I have become obsessed with my own history. I am terrified that I cannot move fast enough to hear my elders’ stories and remember the stories that weave together a legacy. Documentation has become my lifeline. I am taking pictures to suspend moments of joy and humanity and capturing videos — this is vital for passing on my culture to my daughter.

Tell us about your photo series and what inspired it.

SF: This is a photo series of my auntie throughout the fall of 2021 and early 2022.

My auntie has spent her entire life reclaiming her narrative. Every time she allows me to witness her in her authenticity, I feel honoured. I also feel power and gratitude because she survived systems and policies that tried to eliminate her very existence. And yet, she is still here. We, Anishinaabe women, are still here.

My auntie is in her golden age now, and with each visit, I know we get closer to her journey home, to that spirit place. Together, we create tangible memories that will exist here for her grandchildren and great-grandchildren. That’s why I create content: to remember, to be held up by the beauty that is our truth. It is an incredible responsibility and honour to be trusted with a person’s story, to be allowed to bear witness. I am always humbled when people allow me to capture their vulnerability. I will always search for ways to connect to ourselves to own humanity.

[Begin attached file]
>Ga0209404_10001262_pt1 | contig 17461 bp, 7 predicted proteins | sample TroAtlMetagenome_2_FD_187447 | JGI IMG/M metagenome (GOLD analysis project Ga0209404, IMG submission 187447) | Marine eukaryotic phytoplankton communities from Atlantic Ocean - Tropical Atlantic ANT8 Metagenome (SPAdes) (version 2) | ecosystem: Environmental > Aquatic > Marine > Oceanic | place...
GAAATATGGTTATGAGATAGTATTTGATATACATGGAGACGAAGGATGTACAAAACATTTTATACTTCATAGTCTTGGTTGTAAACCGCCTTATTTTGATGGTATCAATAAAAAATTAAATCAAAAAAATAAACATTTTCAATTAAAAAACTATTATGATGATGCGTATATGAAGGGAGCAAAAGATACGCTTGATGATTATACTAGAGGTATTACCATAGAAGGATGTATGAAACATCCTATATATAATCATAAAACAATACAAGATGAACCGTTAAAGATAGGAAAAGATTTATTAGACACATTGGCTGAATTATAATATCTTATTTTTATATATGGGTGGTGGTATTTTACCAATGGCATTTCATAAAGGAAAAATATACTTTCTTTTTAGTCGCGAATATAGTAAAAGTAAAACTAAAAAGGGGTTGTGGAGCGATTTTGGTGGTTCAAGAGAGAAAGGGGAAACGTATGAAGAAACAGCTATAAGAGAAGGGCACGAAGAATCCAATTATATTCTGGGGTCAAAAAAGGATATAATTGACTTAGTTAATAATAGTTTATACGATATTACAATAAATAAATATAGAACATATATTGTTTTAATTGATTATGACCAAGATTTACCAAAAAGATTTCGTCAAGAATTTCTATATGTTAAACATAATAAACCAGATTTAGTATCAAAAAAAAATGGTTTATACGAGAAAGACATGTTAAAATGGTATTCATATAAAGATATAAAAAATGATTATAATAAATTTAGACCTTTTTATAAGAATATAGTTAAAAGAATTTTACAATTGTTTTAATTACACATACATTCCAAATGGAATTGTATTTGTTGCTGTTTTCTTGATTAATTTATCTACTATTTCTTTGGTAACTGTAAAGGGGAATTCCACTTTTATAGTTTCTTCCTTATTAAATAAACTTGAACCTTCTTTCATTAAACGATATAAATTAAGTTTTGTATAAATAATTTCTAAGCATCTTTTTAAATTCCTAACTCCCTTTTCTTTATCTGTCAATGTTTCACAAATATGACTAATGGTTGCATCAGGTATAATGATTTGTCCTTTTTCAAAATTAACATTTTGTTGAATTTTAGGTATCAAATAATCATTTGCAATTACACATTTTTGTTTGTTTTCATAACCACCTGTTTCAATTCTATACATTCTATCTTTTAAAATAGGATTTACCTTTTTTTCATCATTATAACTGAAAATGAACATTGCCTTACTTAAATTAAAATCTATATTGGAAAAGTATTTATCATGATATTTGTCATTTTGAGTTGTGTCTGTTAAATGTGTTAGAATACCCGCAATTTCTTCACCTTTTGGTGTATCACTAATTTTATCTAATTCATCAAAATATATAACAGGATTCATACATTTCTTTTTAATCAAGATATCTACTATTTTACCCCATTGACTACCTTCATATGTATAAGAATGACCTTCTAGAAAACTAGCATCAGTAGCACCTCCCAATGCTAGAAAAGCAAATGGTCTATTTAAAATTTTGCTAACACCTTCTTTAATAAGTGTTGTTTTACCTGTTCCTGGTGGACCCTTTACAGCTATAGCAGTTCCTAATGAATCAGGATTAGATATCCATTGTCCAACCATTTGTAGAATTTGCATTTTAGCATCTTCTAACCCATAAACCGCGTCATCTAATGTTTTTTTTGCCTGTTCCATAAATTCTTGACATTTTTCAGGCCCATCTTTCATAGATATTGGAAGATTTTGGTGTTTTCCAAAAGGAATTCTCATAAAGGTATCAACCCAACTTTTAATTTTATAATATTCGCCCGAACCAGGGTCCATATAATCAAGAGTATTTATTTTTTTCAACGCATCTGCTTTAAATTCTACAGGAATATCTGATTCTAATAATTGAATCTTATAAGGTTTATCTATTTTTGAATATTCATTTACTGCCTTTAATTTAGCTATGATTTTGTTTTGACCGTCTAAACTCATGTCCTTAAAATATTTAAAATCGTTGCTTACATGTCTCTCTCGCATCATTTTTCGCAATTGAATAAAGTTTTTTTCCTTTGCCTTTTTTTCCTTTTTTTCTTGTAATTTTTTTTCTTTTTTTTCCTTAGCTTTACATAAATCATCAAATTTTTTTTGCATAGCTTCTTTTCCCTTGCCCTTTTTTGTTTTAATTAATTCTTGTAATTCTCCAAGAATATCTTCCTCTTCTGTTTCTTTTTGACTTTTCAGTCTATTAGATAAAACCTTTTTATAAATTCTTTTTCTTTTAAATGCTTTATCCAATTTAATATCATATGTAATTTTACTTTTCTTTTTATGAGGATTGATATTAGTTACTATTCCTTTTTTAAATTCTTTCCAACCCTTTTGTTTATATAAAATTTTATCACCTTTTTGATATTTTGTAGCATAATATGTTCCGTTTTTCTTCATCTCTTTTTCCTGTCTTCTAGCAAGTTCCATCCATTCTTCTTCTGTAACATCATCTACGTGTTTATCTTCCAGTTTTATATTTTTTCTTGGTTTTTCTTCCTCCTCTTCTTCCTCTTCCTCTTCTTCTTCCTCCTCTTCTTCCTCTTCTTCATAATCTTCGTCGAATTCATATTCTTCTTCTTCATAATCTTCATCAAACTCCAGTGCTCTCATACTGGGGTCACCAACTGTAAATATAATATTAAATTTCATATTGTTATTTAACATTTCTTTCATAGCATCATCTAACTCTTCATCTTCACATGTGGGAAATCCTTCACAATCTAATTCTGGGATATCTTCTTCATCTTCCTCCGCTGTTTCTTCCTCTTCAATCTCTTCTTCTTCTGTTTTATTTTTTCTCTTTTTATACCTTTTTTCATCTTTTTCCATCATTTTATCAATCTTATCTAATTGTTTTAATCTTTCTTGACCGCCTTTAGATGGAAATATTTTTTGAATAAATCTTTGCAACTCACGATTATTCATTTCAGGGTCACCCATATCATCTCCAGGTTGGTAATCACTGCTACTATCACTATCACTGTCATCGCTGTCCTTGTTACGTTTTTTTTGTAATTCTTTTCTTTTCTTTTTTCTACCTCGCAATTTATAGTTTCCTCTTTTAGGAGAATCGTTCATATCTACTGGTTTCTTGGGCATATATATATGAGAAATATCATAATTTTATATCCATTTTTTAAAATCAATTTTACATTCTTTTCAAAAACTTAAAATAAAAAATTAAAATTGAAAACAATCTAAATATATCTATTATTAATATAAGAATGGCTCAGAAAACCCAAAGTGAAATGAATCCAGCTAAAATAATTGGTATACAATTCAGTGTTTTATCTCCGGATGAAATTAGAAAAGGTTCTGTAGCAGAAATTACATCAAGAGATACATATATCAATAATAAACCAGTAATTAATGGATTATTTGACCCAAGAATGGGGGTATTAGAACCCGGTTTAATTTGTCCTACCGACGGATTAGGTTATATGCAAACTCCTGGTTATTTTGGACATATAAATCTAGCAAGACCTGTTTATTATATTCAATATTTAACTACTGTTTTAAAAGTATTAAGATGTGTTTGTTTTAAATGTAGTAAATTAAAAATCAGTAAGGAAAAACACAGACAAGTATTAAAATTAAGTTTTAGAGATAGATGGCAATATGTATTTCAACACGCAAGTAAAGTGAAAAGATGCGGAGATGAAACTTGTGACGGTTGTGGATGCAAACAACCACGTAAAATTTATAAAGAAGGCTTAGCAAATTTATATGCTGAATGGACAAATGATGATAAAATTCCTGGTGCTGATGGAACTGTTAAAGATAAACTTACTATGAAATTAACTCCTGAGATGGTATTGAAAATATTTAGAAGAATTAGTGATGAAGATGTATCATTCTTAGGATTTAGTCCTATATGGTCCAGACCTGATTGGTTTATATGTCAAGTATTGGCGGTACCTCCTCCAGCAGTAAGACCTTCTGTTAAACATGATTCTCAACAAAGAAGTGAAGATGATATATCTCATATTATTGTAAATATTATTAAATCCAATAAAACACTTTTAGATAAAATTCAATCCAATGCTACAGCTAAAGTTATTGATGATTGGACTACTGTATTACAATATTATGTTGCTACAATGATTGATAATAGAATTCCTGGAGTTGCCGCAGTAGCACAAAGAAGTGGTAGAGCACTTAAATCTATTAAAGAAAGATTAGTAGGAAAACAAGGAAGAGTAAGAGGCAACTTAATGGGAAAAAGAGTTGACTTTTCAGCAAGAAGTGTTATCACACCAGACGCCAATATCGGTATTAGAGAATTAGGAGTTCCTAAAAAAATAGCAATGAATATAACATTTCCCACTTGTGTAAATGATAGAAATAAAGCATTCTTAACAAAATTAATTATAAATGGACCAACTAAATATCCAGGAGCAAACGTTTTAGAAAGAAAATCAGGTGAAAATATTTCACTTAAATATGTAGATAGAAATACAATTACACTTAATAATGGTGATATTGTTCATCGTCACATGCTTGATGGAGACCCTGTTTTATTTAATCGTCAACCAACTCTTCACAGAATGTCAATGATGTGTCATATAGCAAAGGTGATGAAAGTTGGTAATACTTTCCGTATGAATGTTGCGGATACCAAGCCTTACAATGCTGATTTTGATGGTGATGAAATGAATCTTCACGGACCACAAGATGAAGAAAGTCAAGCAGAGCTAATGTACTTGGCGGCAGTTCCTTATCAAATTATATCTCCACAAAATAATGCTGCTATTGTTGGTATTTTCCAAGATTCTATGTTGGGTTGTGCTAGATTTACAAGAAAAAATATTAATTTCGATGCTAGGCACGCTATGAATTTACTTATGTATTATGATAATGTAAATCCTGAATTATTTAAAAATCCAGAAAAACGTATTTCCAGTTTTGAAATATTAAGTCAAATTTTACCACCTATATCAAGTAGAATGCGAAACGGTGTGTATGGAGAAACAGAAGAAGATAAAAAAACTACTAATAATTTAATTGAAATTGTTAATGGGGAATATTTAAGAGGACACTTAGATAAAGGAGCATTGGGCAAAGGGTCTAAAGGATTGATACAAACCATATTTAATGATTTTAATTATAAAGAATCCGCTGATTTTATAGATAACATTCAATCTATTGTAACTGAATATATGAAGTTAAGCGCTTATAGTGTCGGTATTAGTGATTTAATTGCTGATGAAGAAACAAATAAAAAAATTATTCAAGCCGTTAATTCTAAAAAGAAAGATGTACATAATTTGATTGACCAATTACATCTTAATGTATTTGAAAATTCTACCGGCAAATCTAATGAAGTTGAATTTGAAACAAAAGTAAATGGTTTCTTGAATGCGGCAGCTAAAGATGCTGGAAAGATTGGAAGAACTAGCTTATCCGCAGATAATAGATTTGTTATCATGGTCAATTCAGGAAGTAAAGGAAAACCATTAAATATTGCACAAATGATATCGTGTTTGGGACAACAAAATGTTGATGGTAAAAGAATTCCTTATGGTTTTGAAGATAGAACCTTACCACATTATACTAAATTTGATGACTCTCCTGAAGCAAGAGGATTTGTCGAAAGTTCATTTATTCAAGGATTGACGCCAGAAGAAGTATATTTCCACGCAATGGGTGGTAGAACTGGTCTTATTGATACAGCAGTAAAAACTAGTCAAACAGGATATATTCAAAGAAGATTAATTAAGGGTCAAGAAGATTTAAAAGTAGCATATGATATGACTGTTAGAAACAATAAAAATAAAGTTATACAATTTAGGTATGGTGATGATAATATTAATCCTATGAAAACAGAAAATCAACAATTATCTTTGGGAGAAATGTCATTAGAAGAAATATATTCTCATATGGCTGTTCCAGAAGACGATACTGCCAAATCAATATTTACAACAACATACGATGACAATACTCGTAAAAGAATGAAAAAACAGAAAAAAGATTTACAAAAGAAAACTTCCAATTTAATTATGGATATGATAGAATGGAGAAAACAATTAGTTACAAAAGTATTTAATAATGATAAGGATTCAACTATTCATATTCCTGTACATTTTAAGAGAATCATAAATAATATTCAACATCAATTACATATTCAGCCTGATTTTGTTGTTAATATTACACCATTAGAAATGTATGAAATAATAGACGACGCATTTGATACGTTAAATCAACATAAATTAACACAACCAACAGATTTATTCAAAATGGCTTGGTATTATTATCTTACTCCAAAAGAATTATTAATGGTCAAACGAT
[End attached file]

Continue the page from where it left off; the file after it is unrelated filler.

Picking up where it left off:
All photos were shot on iPhone 13 Pro Max, in Portrait mode. Even the printed photos in the album! I like Portrait mode or shooting in Photo mode with the Vivid preset!

I am typically not for preset filters because I have a film background. However, I really love the simplicity and beauty of Portrait mode. It’s so crisp and brilliant.

When do you feel the most empowered?

SF: There is so much pain caused by what we don’t know about one another. So much trauma passed down by misinformation and history told on only one side. Perhaps if we can see each other for who we truly are, we can start to heal and come together as communities, countries and the world.